The background level obtained enhances the characterization of these extended sources in terms of metallicity, temperature, and single-elemental abundance determination, also allowing us to determine more elemental abundances than with to the nominal design (see also Lotti et al. 2013). Thus spectra obtained with X-IFUwill provide gas density and temperature profiles, that turn into entropy and mass profiles, which are vital for localizing where and how accretion takes place. The dependence of relative abundances of different elements with radius also provide insight into the different metal-enrichment mechanisms, their timescales, and how the gas is mixed by gas-dynamical processes, disentangling the contributions of the several mechanisms at work that can transport the metals from the galaxies where these elements were produced into the hot intra-cluster medium. Abundance studies up to the epoch of cluster formation will give unprecedented insight into enrichment process, allowing us to constrain the origin of metals through studying the evolution of relative abundances.


Acknowledgments

This work was supported by ASI contract I/035/10/0-10-308. We wish to thank Memmo Federici and Bruno Martino for the development of GFORC (Federici et al. 2011), the computer cluster that allowed the Geant4 simulations in a reasonable time, and Paul Buehler for having guaranteed access to the SREM data and for the help with the analysis. We also wish to thank the referee for his valuable comments which helped to improve the paper.

References

All Tables

Table 1

Background levels in CCDs, silicon drift detectors and microcalorimeters in different orbits.

Table 2

Parameters for the diffuse background model: apec + wabs ∗ (apec + powerlaw).

Table 3

Limit fluxes for ATHENA X-IFU for t = 100 ks.

Table 4

XID2021/6 model parameters: zwabs ∗ (zpowerlw + zgauss). Flux[ 0.5−10 keV ] = 6.4 × 10-16 erg cm-2 s-1.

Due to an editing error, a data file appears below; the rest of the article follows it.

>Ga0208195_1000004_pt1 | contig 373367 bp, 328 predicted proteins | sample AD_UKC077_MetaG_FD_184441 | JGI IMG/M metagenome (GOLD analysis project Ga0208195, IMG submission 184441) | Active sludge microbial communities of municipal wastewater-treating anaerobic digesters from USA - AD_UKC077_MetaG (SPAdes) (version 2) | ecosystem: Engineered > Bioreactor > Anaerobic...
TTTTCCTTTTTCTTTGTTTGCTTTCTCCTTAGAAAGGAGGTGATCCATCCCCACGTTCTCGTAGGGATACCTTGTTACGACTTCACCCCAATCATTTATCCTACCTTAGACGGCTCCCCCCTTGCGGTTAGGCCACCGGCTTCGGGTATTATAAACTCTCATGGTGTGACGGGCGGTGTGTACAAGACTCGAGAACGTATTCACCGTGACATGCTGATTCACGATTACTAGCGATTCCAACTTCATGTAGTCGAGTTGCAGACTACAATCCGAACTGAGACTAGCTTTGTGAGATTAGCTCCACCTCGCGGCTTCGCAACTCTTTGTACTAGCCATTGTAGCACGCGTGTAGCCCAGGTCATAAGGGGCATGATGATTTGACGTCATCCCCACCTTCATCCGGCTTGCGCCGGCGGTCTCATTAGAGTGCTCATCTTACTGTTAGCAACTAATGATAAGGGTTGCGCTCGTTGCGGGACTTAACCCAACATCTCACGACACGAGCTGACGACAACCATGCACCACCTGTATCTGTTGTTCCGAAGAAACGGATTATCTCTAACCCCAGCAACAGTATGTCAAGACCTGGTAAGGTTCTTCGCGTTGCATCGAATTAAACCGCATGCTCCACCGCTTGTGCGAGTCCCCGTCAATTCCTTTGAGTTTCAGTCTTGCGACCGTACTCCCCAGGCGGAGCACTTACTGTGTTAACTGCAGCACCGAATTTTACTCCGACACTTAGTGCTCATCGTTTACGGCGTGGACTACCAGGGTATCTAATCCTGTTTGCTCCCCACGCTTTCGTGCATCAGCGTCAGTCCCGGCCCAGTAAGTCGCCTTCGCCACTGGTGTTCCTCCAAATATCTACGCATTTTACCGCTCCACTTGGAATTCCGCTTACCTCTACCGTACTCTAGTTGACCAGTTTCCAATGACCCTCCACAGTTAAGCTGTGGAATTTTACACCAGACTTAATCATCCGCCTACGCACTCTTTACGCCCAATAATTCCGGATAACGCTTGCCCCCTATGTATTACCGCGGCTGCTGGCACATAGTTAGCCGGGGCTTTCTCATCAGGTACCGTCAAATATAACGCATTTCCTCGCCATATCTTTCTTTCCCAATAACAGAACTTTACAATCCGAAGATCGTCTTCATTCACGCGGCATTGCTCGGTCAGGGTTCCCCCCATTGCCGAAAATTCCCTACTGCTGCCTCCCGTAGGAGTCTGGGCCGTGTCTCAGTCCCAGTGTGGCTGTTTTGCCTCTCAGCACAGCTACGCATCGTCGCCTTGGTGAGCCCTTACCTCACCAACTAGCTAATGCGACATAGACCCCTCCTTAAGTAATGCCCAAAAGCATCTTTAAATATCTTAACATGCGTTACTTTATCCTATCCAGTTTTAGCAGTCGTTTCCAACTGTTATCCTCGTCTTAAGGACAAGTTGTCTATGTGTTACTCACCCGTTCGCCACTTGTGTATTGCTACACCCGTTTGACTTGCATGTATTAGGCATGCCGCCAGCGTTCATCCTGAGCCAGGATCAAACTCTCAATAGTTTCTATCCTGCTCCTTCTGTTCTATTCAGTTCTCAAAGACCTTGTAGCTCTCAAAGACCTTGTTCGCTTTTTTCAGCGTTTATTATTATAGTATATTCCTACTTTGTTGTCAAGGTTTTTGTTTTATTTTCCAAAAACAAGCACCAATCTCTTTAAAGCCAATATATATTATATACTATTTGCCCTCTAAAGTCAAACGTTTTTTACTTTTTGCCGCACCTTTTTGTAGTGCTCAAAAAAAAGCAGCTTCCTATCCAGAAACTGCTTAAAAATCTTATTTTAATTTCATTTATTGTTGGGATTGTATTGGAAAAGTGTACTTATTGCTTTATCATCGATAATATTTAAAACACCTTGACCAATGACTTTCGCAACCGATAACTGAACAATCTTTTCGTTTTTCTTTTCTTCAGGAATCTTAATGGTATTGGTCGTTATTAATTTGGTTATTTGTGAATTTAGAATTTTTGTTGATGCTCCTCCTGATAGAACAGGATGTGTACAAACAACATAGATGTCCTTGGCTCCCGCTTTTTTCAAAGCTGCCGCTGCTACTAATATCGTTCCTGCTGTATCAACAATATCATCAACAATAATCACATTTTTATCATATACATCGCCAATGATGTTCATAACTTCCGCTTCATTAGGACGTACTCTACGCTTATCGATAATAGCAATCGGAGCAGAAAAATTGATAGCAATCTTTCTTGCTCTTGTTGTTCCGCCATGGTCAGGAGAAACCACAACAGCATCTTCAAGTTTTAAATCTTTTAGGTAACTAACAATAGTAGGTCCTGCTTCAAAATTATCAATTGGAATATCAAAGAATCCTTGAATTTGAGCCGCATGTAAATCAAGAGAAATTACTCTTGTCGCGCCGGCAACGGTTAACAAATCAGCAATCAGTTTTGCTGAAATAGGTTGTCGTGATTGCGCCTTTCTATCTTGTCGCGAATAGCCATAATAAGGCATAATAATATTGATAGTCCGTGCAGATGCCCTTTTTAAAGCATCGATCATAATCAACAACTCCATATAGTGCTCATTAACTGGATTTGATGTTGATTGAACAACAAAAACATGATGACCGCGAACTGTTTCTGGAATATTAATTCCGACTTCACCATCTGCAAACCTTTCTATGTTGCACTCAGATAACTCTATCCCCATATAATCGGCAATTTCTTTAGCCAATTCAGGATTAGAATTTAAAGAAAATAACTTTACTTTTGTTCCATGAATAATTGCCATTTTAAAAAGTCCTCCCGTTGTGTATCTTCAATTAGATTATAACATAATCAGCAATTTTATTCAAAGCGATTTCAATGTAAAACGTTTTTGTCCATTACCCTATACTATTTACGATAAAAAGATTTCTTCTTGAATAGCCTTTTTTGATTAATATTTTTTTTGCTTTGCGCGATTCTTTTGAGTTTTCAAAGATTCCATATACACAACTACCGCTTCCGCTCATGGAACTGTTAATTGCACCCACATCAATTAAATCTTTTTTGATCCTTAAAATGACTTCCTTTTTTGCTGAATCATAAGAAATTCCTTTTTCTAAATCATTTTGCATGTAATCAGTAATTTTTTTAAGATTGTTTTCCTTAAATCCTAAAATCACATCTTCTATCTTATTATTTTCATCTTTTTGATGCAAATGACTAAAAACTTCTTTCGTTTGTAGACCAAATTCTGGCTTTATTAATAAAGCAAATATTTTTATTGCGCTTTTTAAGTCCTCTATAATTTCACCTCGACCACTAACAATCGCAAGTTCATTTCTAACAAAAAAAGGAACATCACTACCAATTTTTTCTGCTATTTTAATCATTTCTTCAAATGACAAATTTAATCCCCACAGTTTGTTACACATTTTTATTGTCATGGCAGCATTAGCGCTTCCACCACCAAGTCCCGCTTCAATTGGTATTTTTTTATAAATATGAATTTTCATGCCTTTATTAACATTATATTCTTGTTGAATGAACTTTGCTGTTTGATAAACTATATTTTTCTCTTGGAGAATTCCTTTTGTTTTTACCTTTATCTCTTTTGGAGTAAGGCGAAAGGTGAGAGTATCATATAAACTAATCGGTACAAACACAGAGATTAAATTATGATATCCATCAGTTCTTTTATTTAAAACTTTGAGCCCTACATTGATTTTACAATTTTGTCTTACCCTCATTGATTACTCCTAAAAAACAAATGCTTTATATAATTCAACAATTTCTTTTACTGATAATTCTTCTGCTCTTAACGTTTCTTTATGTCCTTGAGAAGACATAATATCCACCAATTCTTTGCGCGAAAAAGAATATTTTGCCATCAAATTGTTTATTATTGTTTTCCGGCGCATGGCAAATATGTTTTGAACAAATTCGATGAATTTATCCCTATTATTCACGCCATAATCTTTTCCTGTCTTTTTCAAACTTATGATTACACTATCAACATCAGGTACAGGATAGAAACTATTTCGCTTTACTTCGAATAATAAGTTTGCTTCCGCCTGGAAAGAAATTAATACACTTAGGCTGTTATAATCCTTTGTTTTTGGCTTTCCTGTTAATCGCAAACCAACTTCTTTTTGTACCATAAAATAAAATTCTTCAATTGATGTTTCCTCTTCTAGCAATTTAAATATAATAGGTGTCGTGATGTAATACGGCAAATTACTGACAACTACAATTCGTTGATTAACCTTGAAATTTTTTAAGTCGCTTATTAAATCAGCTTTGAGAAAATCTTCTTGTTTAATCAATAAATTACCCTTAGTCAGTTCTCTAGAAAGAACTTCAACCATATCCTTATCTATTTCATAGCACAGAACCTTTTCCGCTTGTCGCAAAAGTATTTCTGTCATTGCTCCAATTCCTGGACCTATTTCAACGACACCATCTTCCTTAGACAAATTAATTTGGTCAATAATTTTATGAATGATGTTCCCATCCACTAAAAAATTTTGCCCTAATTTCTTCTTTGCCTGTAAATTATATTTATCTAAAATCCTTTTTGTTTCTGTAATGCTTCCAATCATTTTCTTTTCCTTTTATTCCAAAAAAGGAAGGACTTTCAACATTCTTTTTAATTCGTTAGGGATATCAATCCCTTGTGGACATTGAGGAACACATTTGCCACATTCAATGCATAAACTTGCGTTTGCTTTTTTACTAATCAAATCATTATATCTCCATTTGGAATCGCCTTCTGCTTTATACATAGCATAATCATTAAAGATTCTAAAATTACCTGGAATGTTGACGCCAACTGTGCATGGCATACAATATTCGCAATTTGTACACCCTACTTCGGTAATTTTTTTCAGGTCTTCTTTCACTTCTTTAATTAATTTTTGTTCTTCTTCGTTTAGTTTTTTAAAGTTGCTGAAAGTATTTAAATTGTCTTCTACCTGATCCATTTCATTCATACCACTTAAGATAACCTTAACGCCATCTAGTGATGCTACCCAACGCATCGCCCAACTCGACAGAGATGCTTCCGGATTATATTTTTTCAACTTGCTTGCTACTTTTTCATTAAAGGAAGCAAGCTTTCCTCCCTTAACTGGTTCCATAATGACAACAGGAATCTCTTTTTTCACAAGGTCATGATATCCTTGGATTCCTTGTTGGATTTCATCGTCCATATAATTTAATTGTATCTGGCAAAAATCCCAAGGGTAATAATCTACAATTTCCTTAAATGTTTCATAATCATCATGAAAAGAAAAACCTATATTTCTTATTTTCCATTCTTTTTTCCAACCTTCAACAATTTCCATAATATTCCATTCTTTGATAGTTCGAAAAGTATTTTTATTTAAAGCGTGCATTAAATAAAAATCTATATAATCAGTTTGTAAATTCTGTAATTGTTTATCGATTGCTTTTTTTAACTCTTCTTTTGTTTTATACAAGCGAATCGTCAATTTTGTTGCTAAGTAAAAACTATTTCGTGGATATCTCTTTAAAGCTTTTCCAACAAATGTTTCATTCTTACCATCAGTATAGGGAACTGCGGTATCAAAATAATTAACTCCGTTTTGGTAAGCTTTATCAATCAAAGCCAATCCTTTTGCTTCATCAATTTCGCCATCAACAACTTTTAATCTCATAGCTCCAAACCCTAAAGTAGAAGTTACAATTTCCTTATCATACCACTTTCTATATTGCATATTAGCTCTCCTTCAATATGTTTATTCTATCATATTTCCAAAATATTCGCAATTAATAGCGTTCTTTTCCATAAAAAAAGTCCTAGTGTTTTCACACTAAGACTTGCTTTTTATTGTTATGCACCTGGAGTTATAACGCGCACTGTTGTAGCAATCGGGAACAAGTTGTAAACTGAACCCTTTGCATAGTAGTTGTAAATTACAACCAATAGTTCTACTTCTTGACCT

Table 5

Relative errors on hydrogen column densities, power-law index, iron Kα-line intensities, and S/N.

Table 6

MACSJ1621.3 model parameters.

Table 7

Relative errors for the 2 observations of MACSJ1621.3 described in the text.

All Figures

thumbnail Fig. 1

Effective area as function of energy for ATHENA and other operational and planned missions.

Open with DEXTER
In the text
thumbnail Fig. 2

a) Spectra (100 eV bins) of the background expected on X-IFUin all the cases analyzed. The black line is the expected background without an anticoincidence system, the red line is the level expected with an ACD, and the blue line is the final background level. b) Spectra (500 eV bins) expected on X-IFUin L2 and in LEO orbit, in the nominal configuration (dashed lines), and in the reduced configuration (continuous lines).

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In the text
thumbnail Fig. 3

Fraction of the mission time where the proton flux measured by SREM (F) is above a certain flux value. The proton fluxes (E> 120 MeV) are measured by the Solar Radiation Environment Monitor onboard Planck in the 20092013 time span. The flux drops rapidly around the mean value foreseen by Creme96 in the same timespan (vertical dashed line), while the second plateau (above ~3 cts cm-2 s-1) depicts the contribution of solar flares. The vertical dotted line shows the ACD threshold flux value where DT > 5%.

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In the text
thumbnail Fig. 4

Fluxes produced by the models of McCammon and Lumb for point sources (extraction radius 5′′) on X-IFU. In black we plot the McCammon model, in red the Lumb model, and in green our modified version of the Lumb model. Differences in the line intensities above 0.2 keV are due to the choice of different models (apec and mekal can give different intensities), and to different pointing directions, solar cycle phase, and Earth positioning, as explained in Sect. 3.1.

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In the text
thumbnail Fig. 5

Background components for extended a) and point b) sources: the green line is the internal particle background calculated with GEANT4, the red line is the sum of the unresolved CXB component and of the Galactic foreground. The total background is the black line. The background files for point sources assume an extraction radius of 5 arcsec.

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In the text
thumbnail Fig. 6

Limit fluxes for ATHENA X-IFU as a function of time for point (solid lines) and extended (dashed lines) sources in different energy ranges.

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In the text
thumbnail Fig. 7

Spectra of XID2021/6 for a 3 Ms a) and 150 ks b) observations with ATHENA. The black line depicts the model, the red crosses the data, and the cyan line delineates the background level. The counts are binned to obtain at least 5σ significance.

Open with DEXTER
In the text
thumbnail Fig. 8

Spectra of the 50 ks a) and 500 ks b) observations of MACSJ1621.3+3810 with ATHENA. The black line depicts the model, the red crosses the data, and the cyan line shows the background level.

Open with DEXTER
In the text